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Century V, Chapter VIII

CHAP. VIII.

MISCELLANEOUS PARTICULARS CONCERNING
AUGUSTINE.

Chap. I Have comprised, in several distinct chapters, a
, V1IL , variety of matter relating to the bishop of Hippo,
for the sake of perspicuity; two more chapters must
be added, one containing various articles of his life
and conduct, including the account of his death;
and the other, a view of his theological character.
It is not in my power to gratify the reader with any
thing like a regular history of the effusion of the
Spirit of God, which took place toward the end of
the last, and in the beginning of this century. We
have a far more particular account of Augustine's
literary works, than of his ministerial. On the
whole, however, some genuine information may be
collected, concerning the great work of God in his
day.

The Manichees could not fail to attract a con- Cent. siderahle portion of his attention; he had himself . v~ ^ suffered extremely through their means; they abounded in Africa, and God abundantly blessed his labours in opposing their doctrines, and in recovering souls which had been seduced. One instance, to the honour of divine grace, deserves to be recorded in the very words of the writer*. " Not only I (Possidonius) who write this life, but also other brethren, who lived together with the bishop in Hippo, know that he once said to us, being at table together: ' Did you take notice of my sermon to-day in the church, that its beginning and end were not according to my custom; that I did not finish what I proposed, but left my subject in suspense ?' We answered we were at the time astonished, and now recollect it. I believe,' said he, ' the reason was, because the Lord, perhaps, intended some erroneous person in the congregation, through my forgetfulness and mistake, to be taught and healed; for, in his hand are we and our discourses. For while I was handling the points of the question proposed, I was led into a digression, and so, without concluding or explaining the subject in hand, I terminated the argument rather against Manicheism, on which I had no design to have spoken a word, than concerning the matter proposed.' Next day, or two days after, so far as I can remember, came a merchant, called Firmus, and while Augustine was sitting in the monastery, in our presence, he threw himself at his feet, shedding tears, entreating his and our prayers, and confessing that he had lived many years a Manichee ; that he had vainly spent much money in the support of that sect, and that, by the bishop's discourses, he had, through divine mercy, been lately convinced of his error, and restored to the church. Augustine and we inquired by what sermon in particular he had been convinced; he * Possidonius, Vita Aug.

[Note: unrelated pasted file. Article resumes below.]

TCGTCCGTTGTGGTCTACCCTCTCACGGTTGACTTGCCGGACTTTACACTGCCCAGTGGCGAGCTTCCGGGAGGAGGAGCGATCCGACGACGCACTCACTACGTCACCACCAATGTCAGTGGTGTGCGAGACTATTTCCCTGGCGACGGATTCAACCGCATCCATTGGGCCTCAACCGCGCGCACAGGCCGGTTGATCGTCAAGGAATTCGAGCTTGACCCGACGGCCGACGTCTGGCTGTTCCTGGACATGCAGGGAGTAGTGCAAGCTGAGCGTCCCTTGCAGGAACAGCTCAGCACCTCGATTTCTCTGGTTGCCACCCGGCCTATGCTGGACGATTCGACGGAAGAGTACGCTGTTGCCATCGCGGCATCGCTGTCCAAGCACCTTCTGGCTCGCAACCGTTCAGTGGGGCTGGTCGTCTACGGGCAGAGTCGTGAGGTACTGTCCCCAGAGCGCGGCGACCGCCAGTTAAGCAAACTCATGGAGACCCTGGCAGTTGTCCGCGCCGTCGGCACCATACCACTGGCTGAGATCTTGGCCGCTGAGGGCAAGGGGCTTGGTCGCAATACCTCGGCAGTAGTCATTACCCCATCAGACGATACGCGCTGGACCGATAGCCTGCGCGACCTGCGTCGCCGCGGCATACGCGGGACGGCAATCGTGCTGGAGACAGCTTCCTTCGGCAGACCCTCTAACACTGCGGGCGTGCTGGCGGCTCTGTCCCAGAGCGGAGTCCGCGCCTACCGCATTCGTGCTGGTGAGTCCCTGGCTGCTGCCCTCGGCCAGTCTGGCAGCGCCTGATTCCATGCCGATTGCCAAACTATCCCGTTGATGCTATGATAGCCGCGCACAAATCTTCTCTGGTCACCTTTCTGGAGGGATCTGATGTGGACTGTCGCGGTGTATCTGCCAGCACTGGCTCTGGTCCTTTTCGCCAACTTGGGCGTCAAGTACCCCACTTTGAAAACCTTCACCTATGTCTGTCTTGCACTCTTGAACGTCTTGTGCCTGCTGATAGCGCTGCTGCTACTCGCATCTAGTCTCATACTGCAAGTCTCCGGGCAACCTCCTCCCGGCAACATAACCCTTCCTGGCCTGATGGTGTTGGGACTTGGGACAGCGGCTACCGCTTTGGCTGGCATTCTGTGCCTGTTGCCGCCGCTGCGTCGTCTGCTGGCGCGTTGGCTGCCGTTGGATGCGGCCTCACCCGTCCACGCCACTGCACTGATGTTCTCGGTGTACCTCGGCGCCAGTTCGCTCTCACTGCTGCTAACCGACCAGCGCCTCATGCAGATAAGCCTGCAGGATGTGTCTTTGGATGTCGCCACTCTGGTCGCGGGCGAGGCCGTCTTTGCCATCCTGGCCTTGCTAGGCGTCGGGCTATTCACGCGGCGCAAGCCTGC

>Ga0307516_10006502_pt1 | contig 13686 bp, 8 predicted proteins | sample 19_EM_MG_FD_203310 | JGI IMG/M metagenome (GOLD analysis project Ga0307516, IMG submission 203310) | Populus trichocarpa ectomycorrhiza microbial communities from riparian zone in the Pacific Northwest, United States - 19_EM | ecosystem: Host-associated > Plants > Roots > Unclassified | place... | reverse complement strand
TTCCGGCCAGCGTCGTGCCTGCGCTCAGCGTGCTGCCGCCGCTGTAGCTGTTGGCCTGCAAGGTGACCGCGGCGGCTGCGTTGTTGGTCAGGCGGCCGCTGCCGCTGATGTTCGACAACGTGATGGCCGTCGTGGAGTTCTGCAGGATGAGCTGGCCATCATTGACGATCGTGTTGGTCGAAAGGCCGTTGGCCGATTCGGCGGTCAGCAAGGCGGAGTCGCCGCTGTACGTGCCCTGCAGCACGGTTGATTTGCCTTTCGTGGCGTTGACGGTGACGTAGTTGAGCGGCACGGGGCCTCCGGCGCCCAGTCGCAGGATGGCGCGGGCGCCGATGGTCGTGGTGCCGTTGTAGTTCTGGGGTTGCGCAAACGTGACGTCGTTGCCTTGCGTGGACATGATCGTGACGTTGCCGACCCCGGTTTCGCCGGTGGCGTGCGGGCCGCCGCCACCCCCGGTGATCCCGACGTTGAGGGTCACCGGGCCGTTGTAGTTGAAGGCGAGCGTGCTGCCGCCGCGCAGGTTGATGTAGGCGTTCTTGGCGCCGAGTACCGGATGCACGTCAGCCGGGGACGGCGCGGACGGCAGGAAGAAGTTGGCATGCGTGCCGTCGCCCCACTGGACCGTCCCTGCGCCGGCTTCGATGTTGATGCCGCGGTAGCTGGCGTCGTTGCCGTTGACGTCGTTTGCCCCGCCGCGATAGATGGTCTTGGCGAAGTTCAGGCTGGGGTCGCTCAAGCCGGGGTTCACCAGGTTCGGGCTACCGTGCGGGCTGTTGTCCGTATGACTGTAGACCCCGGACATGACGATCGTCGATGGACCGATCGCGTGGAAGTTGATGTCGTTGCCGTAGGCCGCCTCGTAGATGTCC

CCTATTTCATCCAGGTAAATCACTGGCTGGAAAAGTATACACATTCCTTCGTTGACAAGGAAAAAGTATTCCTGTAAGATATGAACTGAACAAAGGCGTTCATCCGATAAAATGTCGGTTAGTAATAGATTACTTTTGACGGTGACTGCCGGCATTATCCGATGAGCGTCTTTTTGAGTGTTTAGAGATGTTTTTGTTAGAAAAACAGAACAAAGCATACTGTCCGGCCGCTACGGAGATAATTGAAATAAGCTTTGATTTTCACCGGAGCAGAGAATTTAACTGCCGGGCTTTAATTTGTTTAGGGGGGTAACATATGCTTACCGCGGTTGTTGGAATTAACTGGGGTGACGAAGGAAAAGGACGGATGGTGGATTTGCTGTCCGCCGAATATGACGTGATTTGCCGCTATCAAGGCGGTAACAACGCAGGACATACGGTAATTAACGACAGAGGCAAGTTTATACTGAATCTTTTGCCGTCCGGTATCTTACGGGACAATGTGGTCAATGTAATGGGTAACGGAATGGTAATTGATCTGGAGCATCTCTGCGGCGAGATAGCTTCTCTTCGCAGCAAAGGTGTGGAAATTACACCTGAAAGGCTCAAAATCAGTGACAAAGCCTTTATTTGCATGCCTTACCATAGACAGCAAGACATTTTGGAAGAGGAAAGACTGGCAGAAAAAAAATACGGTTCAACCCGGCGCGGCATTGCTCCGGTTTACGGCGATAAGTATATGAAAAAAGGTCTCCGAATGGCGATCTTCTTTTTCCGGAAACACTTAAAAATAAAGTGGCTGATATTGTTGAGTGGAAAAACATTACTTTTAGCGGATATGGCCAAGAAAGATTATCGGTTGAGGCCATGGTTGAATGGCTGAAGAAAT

Chap, informed us; and as we all recollected the substance V*IT- , of that discourse, we admired, and were astonished at the profound counsel of God for the salvation of souls, and we glorified and blessed his holy name, who, when, whence, and as he pleases, by persons knowing and unknowing, works out the salvation of men. From that time, the man, devoting himself to God, gave up his business, and, improving in piety, was by the will of God compelled against his own will, in another region, to receive the office of Presbyter, preserving still the same sanctity ; and, perhaps, he is yet alive beyond the sea."

Augustine detected also the base and blasphemous practices of the Manichees, and thus guarded the minds of the unwary. One of them, by name Felix, coming to Hippo to sow his sentiments, Augustine held a public dispute with him in the church, and, after the second or third conference, Felix owned himself convinced, and received the Gospel.